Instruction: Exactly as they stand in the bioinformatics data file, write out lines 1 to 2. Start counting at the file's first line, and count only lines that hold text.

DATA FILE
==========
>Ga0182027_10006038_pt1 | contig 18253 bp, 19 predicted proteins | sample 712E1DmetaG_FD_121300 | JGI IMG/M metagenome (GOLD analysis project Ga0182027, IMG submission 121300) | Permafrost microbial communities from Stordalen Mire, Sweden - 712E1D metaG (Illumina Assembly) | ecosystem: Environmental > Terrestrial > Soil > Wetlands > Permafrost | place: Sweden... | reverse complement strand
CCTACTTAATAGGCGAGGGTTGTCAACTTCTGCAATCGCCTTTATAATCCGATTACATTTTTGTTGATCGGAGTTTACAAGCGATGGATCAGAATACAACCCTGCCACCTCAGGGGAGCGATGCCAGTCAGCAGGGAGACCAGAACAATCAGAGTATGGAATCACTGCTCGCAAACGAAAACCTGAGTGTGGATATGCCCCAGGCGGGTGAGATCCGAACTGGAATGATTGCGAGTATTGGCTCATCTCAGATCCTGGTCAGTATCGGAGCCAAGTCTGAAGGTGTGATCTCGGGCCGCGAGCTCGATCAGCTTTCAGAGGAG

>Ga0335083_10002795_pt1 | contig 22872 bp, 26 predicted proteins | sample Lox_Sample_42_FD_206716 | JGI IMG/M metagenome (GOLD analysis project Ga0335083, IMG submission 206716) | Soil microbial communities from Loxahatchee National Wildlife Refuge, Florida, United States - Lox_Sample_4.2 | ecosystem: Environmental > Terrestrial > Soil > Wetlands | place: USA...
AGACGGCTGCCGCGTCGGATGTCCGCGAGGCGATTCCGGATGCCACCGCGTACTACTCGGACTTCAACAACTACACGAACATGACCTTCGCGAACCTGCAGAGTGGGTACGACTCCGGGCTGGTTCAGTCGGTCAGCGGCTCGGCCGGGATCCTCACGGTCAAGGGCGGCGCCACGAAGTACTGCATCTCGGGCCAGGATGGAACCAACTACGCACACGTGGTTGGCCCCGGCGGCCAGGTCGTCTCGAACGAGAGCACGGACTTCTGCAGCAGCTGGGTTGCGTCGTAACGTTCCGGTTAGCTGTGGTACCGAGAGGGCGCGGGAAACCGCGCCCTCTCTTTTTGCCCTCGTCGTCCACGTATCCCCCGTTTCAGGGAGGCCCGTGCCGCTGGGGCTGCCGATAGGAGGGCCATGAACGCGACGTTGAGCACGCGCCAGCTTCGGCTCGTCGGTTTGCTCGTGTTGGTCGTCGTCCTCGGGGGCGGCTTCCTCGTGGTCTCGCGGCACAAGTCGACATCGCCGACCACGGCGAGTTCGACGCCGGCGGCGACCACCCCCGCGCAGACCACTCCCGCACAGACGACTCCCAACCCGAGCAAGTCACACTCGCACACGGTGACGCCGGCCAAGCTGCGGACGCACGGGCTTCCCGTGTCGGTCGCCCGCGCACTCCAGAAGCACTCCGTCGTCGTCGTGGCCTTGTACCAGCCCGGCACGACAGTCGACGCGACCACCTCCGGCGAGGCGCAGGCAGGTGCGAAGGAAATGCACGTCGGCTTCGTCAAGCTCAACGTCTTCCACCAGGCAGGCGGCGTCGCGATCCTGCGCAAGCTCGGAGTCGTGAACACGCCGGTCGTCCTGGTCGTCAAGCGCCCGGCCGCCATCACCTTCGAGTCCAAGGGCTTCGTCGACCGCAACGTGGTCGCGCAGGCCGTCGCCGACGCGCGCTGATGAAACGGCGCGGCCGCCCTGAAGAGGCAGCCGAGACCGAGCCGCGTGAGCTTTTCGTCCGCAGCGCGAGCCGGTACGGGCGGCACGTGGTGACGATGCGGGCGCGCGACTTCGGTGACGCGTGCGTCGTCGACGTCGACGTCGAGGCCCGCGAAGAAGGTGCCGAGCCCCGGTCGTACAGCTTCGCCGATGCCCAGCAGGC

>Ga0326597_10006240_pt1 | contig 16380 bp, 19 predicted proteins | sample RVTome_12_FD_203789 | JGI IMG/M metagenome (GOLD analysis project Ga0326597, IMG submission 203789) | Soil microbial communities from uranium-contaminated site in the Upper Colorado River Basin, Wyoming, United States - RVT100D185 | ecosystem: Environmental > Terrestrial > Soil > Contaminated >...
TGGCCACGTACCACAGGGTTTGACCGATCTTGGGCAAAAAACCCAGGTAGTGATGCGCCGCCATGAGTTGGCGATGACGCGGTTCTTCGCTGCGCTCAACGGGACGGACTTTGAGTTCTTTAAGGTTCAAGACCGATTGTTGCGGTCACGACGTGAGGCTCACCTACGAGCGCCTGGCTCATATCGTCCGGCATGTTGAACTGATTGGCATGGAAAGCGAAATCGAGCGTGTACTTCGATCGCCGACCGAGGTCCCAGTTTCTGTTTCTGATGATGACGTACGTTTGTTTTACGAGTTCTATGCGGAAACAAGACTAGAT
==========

>Ga0182027_10006038_pt1 | contig 18253 bp, 19 predicted proteins | sample 712E1DmetaG_FD_121300 | JGI IMG/M metagenome (GOLD analysis project Ga0182027, IMG submission 121300) | Permafrost microbial communities from Stordalen Mire, Sweden - 712E1D metaG (Illumina Assembly) | ecosystem: Environmental > Terrestrial > Soil > Wetlands > Permafrost | place: Sweden... | reverse complement strand
CCTACTTAATAGGCGAGGGTTGTCAACTTCTGCAATCGCCTTTATAATCCGATTACATTTTTGTTGATCGGAGTTTACAAGCGATGGATCAGAATACAACCCTGCCACCTCAGGGGAGCGATGCCAGTCAGCAGGGAGACCAGAACAATCAGAGTATGGAATCACTGCTCGCAAACGAAAACCTGAGTGTGGATATGCCCCAGGCGGGTGAGATCCGAACTGGAATGATTGCGAGTATTGGCTCATCTCAGATCCTGGTCAGTATCGGAGCCAAGTCTGAAGGTGTGATCTCGGGCCGCGAGCTCGATCAGCTTTCAGAGGAG